Why see it at the cinema: Duncan Jones has a fantastic sense of the visual, there’s plenty of audience-reaction-inducing good lines along the way and with this kind of mystery, half the fun is attempting to work out if you have sussed what’s going on before your neighbour.
The Score: 9/10
The Review: Movies based on video games are almost invariably bad movies. From the spectacularly awful Super Mario Bros. onwards, the genre (if it deserves such a grand title) has thrown out bad movie after bad movie, so it would take a brave soul to invest major summer movie money in a video game adaptation. On paper, this had two things going for it – it’s based on one of the best games from a series of really good games, and it’s a Jerry Bruckheimer production, which normally ensures at least some level of quality threshold.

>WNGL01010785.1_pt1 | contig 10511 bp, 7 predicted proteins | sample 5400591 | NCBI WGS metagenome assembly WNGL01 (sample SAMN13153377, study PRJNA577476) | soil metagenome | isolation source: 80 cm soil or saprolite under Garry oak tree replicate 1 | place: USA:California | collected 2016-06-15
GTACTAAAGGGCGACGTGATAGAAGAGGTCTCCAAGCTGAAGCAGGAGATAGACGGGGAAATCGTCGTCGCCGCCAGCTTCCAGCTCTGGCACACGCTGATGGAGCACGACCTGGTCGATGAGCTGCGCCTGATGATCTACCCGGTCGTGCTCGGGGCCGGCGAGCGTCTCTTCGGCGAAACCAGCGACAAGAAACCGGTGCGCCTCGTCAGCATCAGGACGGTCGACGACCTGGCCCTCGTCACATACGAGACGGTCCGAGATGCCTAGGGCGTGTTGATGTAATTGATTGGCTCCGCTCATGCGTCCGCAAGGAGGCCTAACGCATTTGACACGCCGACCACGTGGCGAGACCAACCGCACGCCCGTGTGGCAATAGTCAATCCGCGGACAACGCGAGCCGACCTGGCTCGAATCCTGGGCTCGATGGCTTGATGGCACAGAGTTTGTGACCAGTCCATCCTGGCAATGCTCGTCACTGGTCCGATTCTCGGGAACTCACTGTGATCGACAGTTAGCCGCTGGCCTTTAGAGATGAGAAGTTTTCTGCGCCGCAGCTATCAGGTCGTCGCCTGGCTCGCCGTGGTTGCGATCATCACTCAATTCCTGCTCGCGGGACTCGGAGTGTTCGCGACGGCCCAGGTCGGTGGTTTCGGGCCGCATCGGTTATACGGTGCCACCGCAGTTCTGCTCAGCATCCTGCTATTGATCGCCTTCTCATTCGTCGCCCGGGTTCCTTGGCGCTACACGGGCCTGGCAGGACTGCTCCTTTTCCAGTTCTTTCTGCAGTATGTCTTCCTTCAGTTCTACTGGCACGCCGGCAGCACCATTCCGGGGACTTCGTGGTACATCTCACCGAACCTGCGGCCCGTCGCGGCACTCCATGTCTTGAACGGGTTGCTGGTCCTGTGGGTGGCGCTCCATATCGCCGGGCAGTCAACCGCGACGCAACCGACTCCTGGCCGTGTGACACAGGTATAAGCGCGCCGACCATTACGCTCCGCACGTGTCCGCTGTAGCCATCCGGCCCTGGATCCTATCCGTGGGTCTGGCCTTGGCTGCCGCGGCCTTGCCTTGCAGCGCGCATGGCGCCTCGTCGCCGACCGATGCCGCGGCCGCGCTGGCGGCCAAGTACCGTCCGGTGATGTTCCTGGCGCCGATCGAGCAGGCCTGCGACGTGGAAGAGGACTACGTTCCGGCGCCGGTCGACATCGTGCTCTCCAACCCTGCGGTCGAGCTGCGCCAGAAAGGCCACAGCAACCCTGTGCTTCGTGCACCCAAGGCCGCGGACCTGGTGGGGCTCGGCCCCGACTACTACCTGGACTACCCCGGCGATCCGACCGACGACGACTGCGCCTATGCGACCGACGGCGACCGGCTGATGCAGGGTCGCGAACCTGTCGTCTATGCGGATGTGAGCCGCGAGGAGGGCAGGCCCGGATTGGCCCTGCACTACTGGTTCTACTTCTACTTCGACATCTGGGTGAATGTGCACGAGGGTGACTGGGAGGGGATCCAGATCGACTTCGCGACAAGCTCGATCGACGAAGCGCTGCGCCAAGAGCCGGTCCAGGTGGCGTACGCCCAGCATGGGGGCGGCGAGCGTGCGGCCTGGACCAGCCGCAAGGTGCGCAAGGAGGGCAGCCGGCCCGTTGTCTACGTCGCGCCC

But there’s something else in common with most video game movies – any of the best bits in most of the not completely terrible ones do have that feeling of watching someone else play a video game, in that it would be more fun to be controlling the action than watching someone else do it. As video games themselves have become more cinematic over the past ten years, you could reasonably hope that adaptations would also improve, and to a certain extent that’s true here. If anything, the biggest single failing here is of the movie to use the video game power effectively – the rewinds thanks to the sand offer less here than they did in the original game, and somehow feel less mythical.